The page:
In this programme we explore two keys that are intimately related. C# minor and D flat major. C# minor is an interesting key. It is not a common choice in keys, yet there’s a high chance that, if you choose it, your piece will become famous. We’ll meet some of the most celebrated pieces ever in this programme. C# minor is also interesting because composers find it difficult not to slip into D flat major, our other key in this programme, for a little sip of nectar. D flat major is a very special key. Some of the most beautiful creations in music are in D flat – it is almost a chocolate box key. A beauty too easily assimilable. We’ll listen to some examples later, but we start with C# minor. Rachmaninov’s most famous work, and the piece he came to hate, is in C# minor. The prelude –  So let’s hear those 3 portentous notes as they introduce Rachmaninov’s Prelude in C sharp minor.

Rachmaninov Prelude in C# minor

An excellent example of how you can become famous on the back of C sharp minor – Rachmaninov’s prelude in the key. And while we’re in C# minor unalloyed by D flat, here’s Mahler. In the 1st movement of his 5th Symphony the trumpet sets the scene for an angst-ridden few minutes.

Mahler 5th Symphony 1st movement

The echo of the fanfare that opened the 1st movement of Mahler’s 5th Symphony.  And we’re not finished with the angst of C sharp minor yet.

Here’s a very famous piece in that key: Chopin’s Fantasie Impromptu. And it’s a very neat example of a composer finessing into D flat major from C# minor. That happens when the “I’m always chasing rainbows” theme appears. It’s like the eye of the storm in this piece. And here’s a surprise: the second note of Rachmaninov’s Prelude in C sharp minor seems to have migrated to the first note of this piece!

Chopin Fantasie Impromptu

Chopin in C sharp minor though it’s the D flat major bit that really put that piece, the Fantasie Impromptu, on the map.  The piano is having quite an outing today and we’ll hear lots when we get to D flat major – the key being a source of much inspiration for composers for the piano. But let’s stick with C sharp minor a wee bit longer for one of the most famous pieces in all music. I’m not even going to say what it is but I’m going to play the 1st and 2nd movement of this particular work. The 2nd movement is in D flat major and the first is in C sharp minor.

C sharp minor ‘mystery piece’.

Well, they don’t come more famous than that, do they? Good old Beethoven for choosing C sharp minor – he knew he was on to something. That was the Moonlight Sonata, so called, otherwise known as Sonata quasi Fantasia. Now let’s shift back to Chopin. His 2 preludes for the piano in the two keys of this programme. The C# minor Prelude stays in its key but, inverting the usual pattern, the D flat Prelude – the famous Raindrop Prelude – goes into C# minor for its drumming middle section before the calm of D flat major returns. The intimacy of the 2 keys demonstrated once more.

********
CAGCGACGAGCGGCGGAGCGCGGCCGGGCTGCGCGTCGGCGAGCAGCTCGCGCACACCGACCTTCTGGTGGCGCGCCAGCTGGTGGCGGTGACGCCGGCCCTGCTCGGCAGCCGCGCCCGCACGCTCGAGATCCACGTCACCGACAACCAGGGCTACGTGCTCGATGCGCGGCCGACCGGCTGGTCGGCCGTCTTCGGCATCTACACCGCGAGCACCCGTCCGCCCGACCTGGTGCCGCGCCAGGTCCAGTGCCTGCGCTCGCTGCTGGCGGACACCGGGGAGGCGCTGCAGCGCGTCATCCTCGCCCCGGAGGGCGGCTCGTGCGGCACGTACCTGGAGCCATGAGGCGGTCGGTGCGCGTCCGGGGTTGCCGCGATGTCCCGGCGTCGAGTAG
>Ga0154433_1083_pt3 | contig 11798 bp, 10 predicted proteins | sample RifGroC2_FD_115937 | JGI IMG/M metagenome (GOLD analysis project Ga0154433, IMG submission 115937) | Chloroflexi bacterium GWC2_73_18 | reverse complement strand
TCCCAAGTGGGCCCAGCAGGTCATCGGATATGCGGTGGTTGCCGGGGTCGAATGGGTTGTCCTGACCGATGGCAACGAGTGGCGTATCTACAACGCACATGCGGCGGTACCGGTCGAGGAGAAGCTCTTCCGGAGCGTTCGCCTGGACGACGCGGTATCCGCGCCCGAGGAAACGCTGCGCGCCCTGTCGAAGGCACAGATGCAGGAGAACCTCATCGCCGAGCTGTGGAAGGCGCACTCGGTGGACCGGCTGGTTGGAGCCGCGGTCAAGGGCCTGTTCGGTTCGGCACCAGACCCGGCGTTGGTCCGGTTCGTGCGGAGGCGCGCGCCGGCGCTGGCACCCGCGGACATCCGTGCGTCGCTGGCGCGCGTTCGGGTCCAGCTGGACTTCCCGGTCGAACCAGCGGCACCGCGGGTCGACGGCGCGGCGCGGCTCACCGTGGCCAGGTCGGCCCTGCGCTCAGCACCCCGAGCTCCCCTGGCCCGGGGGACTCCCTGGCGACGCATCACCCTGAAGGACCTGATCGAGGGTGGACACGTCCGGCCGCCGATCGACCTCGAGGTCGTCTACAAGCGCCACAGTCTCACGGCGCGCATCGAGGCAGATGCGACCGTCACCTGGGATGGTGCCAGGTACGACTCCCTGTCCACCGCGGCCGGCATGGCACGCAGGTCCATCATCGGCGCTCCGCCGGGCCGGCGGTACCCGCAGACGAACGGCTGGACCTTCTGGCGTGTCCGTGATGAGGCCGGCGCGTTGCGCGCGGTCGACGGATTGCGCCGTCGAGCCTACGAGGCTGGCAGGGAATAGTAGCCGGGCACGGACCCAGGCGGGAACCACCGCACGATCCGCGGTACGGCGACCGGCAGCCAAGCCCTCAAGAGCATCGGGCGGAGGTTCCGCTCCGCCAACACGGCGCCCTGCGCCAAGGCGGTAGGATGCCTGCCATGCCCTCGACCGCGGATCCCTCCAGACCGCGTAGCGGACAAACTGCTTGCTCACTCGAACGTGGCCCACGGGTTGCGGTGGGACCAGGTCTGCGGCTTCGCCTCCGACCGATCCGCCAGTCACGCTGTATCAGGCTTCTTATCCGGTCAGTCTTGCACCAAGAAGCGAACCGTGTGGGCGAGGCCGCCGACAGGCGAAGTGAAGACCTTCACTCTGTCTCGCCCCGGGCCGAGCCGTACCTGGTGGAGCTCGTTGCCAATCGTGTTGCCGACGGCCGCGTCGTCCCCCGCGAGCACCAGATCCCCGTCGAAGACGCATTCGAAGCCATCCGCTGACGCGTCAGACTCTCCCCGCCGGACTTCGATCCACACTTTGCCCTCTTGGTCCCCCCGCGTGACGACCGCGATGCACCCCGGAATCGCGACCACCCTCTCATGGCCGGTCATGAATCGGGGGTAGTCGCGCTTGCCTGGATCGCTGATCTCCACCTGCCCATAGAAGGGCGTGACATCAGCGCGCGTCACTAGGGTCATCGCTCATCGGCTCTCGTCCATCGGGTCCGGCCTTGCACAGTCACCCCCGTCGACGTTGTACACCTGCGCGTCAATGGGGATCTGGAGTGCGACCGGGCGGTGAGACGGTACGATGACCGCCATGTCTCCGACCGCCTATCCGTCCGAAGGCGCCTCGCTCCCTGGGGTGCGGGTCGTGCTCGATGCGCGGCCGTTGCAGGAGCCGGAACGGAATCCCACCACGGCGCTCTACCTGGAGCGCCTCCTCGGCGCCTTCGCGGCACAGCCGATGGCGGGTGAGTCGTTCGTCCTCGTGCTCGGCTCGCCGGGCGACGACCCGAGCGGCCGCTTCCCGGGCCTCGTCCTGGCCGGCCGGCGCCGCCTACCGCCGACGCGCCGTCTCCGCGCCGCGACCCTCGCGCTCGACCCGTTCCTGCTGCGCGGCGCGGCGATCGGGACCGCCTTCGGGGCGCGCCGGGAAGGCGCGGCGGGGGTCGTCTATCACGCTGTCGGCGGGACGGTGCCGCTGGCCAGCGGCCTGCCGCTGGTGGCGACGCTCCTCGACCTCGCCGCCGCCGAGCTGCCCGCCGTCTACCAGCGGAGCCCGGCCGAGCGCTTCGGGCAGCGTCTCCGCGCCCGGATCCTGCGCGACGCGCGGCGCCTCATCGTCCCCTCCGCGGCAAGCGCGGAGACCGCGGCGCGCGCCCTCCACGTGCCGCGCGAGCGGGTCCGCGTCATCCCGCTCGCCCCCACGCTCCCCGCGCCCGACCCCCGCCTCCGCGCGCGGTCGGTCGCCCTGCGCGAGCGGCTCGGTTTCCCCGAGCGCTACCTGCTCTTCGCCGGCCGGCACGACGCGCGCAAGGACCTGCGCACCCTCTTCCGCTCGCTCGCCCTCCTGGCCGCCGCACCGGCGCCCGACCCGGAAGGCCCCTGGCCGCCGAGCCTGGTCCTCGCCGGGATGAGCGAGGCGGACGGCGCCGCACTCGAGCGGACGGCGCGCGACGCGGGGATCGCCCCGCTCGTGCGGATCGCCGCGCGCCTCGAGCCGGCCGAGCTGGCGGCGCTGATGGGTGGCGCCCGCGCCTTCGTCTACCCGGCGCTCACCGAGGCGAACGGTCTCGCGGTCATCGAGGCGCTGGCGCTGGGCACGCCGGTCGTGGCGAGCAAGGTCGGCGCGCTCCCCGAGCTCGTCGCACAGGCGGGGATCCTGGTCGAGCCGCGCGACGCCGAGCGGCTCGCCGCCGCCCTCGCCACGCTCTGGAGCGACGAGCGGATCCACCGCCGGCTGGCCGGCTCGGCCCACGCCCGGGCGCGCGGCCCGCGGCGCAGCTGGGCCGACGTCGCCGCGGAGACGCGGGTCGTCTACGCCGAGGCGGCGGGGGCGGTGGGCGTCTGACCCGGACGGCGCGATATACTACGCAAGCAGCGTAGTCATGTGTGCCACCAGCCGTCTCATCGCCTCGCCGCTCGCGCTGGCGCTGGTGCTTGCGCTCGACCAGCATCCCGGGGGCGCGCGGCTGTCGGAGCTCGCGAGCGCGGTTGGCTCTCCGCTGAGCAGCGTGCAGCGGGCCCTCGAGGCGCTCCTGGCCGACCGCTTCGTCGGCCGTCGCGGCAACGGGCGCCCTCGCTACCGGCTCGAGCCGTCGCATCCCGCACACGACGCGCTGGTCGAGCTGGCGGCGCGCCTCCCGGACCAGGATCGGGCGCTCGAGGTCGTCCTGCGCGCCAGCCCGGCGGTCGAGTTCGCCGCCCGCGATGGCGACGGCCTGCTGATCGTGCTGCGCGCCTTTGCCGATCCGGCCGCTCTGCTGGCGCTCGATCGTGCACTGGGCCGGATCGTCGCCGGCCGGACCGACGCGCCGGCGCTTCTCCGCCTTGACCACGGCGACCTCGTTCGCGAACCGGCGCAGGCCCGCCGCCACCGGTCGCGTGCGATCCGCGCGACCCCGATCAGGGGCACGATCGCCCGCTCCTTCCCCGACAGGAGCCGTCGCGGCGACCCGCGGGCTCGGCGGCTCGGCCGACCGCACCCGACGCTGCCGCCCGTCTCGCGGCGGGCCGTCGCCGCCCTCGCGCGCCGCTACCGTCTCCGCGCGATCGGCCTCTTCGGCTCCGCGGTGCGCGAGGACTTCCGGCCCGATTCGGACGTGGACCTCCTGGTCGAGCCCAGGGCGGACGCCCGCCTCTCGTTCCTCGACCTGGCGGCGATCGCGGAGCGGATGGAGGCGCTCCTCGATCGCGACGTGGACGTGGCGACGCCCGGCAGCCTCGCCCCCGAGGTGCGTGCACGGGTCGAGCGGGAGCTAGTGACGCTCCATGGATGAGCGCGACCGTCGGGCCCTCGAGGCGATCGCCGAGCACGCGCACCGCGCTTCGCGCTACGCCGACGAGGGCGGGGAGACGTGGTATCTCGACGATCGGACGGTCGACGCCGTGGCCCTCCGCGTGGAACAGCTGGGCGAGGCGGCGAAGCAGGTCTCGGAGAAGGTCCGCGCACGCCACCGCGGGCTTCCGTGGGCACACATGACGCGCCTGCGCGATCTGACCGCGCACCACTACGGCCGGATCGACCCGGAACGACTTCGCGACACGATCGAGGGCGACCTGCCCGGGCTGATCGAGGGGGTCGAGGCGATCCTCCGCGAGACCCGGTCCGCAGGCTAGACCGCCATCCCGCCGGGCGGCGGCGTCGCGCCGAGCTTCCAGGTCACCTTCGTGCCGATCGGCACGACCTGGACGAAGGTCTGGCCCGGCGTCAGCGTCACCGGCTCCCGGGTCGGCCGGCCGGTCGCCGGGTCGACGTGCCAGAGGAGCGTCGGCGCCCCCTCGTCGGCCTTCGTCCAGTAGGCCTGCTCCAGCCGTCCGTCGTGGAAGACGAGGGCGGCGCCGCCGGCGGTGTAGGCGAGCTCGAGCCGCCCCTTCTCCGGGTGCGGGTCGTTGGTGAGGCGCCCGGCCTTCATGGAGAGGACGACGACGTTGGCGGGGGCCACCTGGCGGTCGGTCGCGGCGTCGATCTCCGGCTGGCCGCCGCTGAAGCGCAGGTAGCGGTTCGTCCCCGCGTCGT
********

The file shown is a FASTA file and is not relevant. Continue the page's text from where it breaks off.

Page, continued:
Chopin Preludes in C# minor and D flat major

And now we’re going to spend a long time in D flat major exploring its merits – and great merits they are. The Romantic composers loved them. So, here’s a medley of lyrical pieces. Let’s forget that the 20th century and recorded music turned them into chocolate box pieces. Let’s reclaim them as masterpieces of music by great artists. I’ve thrown some 20th century composers masquerading as Romantics into the medley. I’ll ‘Liszt’ all the pieces – and Liszt is a clue –  at the end of this section. Relax and enjoy.

Liszt Consolation

Grieg Piano Concerto 2nd movement,

Debussy Claire de Lune

Khachaturian Spartacus Adagio

Tchaikovsky Piano Concerto 2nd movement

Liszt Un Sospiro

Shostokovitch Gadfly

Rachmaninov 18th variation from Paganini Variations

And there’s plenty more where those came from: try Chopin’s Berceuse for starters. And D flat major is the reason you love them all, as do most people who hear those pieces, but I wonder if your appetite sickened hearing them without a break like that? Now here’s an interesting facet of D flat major. If you are a parent in a Verdi opera and need to plead for or with  your offspring, you do it in D flat major. Rigoletto does it, as does Germond in La Traviata. .

Verdi – La Traviata

A man who knows how to be persuasive – he just chooses D flat major. Alfredo’s father in la Traviata by Verdi singing Di Provenza il Mar. Time has caught up with us. There hasn’t been time for the slow movement of Dvorak’s New World Symphony which also juxtaposes the 2 keys we’ve been enjoying. I haven’t had time to show you how Prokofiev destroyed D flat major for ever with his 1st Piano Concerto. There hasn’t been time for any Fugues – how indulgent I’ve been! No, let’s have a bit of Shostokovitch’s Fugue in D flat major. You’d never guess it was in same key as the rich feast we had earlier!

Shostokovitch Fugue in D flat excerpt

A sample of Shostokovitch’s neutering of D flat major in his Fugue.

I’m going to play a real piece of chocolate box music to end with. This is Cecile Chaminade’s Autumn. It’s in D flat major as any chocolate box piece should be, although the agitated middle section is in that dyspeptic key, F minor.

Chaminade Autumn

Chaminade’s Autumn ends our excursion into D flat major.  I hope you’ve enjoyed this exploration of 2 twinned keys, C sharp minor and D flat major,  and will join me next time we take a look at another key in Keynotes. Goodbye.